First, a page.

Friday, April 26, 2013

Illustrating Antibiotic Action for Undergraduates!

In my freshman biology course here at the University of Puget Sound, I think long and hard about ways to show students connections between classroom material and everyday well as straightforward ways to illustrate concepts that students may not find obvious.  Which brings us to today's post.

In my "Unity of Life" course, I need to cover a lot of conceptual ground, with a limited amount of time in a one semester courseDuring the laboratory sessions associated with this class, the students carry out a simple transformation experiment.  Using a very simple "single colony transformation" protocol with E. coli, and the infamous (in education) pGLO plasmid, the students plate onto LB+ampicillin (ssssh...also plus L-arabinose).  Successful transformants should grow on the antibiotic containing medium, and fluoresce under ultraviolet light.  And indeed they do:  

I like the hand-held UV lamps to be found here, which are cheap and work very well.

The pGLO plasmid carries ampicillin resistance (mediated by beta-lactamase), and an interesting fusion between the arabinose operon of E. coli and green fluorescence protein (or GFP).

I reinforce to my students the facdt that the additional DNA containing genes (the plasmid), when expressed by the bacterial cell, will alter the observed phenotype.  This seems quite simple to folks with a lot of biology under their belts, but I have found that this idea and related concepts need reinforcement:  added genes, when expressed in a bacterial cell, can alter the visual phenotype.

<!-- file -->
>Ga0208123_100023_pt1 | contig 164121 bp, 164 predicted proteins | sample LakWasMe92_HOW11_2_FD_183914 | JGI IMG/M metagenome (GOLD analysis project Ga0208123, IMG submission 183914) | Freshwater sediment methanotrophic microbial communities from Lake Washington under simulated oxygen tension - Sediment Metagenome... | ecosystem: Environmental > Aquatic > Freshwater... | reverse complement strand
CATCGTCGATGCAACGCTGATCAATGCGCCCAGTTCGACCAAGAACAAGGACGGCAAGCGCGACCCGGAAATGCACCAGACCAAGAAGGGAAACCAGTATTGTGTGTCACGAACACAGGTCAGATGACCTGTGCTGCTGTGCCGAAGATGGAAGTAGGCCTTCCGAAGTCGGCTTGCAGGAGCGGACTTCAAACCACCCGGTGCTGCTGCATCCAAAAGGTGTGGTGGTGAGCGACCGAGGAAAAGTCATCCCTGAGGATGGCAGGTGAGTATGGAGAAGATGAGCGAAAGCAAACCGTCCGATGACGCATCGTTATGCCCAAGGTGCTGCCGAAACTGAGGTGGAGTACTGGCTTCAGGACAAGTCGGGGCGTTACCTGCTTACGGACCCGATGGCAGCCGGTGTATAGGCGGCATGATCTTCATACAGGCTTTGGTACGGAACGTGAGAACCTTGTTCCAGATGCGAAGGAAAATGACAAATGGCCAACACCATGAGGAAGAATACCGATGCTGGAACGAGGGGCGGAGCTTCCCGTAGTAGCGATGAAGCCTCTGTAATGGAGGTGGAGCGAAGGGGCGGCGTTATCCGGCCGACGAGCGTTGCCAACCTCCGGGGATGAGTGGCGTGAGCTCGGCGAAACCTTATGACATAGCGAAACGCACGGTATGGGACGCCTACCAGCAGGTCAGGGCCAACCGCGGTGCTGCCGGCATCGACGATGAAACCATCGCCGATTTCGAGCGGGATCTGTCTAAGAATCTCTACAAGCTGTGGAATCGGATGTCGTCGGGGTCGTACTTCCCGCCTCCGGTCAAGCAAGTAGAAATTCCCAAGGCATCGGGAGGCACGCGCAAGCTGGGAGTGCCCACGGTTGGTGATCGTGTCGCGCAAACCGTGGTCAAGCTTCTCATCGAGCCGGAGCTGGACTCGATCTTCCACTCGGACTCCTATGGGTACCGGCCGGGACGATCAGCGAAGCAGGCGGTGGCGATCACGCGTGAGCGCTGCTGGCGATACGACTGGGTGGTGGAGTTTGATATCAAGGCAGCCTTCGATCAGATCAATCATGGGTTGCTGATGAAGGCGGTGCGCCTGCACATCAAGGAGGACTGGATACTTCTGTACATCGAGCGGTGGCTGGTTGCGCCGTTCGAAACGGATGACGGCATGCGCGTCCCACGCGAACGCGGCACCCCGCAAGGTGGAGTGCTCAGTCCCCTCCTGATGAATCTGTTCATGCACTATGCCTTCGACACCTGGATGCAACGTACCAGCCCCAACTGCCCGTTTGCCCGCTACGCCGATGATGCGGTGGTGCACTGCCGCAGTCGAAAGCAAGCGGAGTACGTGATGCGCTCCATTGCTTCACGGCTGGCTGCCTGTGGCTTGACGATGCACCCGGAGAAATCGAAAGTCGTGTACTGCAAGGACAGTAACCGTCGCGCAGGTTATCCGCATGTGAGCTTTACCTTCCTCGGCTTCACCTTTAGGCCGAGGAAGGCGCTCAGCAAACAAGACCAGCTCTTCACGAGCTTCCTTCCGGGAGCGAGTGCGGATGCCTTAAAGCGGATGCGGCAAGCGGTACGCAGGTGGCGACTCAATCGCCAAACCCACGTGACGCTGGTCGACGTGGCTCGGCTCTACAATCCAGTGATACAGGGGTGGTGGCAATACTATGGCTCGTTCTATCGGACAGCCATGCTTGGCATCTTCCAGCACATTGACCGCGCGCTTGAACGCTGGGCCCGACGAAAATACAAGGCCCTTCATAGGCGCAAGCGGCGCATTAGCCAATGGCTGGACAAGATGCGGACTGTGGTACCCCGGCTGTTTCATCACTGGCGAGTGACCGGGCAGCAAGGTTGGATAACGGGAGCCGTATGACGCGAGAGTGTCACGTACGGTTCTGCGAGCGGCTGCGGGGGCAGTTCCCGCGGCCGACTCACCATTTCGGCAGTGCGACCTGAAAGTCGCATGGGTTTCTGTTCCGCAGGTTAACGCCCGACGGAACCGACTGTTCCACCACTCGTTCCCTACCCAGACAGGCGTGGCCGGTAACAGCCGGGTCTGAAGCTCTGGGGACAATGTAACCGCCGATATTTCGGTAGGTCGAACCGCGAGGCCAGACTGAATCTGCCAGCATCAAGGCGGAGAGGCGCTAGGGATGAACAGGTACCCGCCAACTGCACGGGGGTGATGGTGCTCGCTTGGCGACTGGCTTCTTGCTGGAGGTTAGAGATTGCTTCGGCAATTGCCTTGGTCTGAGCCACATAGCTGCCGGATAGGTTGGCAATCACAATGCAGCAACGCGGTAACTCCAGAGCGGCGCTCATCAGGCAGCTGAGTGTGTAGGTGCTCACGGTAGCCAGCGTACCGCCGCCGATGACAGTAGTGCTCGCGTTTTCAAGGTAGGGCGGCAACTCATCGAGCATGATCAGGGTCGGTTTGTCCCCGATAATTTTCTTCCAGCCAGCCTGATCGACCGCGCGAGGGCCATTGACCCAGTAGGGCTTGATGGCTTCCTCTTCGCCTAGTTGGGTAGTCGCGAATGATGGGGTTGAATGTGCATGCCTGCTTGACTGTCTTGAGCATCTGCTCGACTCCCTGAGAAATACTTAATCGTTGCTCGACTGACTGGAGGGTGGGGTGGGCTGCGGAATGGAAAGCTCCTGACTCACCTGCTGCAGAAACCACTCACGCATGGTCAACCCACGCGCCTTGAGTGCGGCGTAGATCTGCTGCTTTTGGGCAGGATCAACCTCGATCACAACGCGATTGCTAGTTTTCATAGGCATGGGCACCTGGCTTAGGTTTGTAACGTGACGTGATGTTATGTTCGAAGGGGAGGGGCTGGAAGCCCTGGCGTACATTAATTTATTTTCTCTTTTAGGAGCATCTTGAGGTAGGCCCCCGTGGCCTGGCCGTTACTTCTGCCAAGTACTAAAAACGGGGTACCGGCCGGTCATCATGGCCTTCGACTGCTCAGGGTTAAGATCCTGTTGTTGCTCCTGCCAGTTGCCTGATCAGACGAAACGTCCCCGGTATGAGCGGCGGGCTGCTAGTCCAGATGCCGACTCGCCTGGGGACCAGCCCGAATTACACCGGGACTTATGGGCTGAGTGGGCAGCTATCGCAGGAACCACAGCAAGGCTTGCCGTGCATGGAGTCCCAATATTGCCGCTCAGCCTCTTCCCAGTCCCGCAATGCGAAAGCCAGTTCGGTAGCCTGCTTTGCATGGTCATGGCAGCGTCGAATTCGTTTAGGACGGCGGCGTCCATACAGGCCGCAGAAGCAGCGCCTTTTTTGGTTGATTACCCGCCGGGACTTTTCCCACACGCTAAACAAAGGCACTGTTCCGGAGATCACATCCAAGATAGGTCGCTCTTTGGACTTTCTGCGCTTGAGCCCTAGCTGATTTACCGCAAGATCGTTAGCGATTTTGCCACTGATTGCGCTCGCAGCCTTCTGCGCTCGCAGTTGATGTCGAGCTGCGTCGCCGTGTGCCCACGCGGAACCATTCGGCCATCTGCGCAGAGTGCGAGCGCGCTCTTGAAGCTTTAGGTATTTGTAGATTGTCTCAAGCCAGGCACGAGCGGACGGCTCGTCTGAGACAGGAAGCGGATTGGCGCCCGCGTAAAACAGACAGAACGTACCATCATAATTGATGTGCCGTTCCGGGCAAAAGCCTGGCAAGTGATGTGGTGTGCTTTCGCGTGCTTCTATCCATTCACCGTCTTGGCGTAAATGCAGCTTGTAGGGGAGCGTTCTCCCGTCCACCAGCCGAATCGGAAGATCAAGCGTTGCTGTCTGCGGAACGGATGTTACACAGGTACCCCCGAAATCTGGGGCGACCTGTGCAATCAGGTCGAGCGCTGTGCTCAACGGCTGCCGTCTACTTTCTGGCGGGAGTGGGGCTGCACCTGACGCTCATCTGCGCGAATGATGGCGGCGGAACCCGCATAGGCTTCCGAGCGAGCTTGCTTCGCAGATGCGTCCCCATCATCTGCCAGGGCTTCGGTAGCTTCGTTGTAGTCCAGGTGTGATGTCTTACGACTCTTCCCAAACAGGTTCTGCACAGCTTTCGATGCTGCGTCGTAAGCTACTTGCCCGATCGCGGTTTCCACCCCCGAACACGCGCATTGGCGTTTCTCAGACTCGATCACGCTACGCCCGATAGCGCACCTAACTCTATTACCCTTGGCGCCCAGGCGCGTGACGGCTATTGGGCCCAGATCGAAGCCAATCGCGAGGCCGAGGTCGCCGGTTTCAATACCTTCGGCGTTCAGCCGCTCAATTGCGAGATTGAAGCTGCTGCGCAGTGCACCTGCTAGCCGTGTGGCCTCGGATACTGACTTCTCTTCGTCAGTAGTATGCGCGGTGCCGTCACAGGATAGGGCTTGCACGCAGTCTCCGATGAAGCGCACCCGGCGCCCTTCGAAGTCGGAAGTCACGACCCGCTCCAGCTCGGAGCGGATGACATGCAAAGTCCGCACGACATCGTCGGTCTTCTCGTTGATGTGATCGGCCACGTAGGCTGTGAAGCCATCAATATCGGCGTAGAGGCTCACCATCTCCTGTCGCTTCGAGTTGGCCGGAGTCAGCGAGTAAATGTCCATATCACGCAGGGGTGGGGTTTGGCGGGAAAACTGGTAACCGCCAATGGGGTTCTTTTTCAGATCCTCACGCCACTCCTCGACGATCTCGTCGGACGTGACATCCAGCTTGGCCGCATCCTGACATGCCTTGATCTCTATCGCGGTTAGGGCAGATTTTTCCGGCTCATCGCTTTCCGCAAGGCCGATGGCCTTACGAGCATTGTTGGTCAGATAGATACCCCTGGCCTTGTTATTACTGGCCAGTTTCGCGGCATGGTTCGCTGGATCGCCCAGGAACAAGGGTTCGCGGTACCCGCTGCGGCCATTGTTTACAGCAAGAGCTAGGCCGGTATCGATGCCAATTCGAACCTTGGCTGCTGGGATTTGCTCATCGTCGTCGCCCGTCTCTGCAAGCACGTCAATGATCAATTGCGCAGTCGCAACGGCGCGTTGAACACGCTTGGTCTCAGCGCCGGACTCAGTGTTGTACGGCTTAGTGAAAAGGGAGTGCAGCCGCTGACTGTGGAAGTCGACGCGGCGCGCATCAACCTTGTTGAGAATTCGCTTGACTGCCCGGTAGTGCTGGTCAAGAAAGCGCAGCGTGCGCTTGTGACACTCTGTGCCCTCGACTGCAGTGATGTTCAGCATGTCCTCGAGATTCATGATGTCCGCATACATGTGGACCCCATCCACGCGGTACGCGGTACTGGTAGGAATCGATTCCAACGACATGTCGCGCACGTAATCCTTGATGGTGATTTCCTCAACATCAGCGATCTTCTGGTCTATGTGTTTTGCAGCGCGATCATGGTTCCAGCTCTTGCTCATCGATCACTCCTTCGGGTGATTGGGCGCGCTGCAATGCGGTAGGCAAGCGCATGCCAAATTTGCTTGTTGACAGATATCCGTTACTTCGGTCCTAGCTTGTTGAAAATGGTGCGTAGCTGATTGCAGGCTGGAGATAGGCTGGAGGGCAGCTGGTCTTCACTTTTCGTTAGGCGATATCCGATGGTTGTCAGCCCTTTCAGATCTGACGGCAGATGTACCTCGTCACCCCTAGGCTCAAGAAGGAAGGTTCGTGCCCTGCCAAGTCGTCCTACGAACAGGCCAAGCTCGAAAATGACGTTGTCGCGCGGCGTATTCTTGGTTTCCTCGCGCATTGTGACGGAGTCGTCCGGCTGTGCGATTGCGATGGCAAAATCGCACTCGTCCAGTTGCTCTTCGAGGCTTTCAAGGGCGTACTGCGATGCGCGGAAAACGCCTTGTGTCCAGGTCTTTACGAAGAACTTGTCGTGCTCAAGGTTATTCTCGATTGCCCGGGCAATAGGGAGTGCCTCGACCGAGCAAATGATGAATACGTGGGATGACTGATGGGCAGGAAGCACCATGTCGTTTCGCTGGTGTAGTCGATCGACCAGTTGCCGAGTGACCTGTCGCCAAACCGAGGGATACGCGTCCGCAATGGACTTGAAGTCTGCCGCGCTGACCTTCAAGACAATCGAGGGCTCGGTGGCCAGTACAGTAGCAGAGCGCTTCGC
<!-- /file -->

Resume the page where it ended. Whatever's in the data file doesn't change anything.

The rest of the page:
Then I wait for four or five days.  The nice big colonies (due to transformation by pGLO) are now surrounded by small "satellite colonies," as seen here:

Yes, this is the reason that many investigators don't care for ampicillin selection in bacteria.  I usually have students pick a "large" colony and a "small" colony and restreak them on LB+ampicillin plates.  Lo and behold, the small colonies do not grow, and the large ones do.

Now comes the fun part.  The same plate you see above, illuminated by UV light:

That's right!  The large colonies fluoresce brightly under UV light, because they have pGLO in action within their cytoplasm.  The beta-lactamase made by these cells (its gene also carried by pGLO)  has been pumped out of the succesful colony, depleting and destroying the ampicillin present surrounding the transformed colony.  Thus, the satellite colonies, lacking pGLO are both ampicillin sensitive and do not glow under UV light.

This series of photographs and explanations underscore several important points:
  • Only a small number of bacterial cells in this experiment have been transformed by pGLO.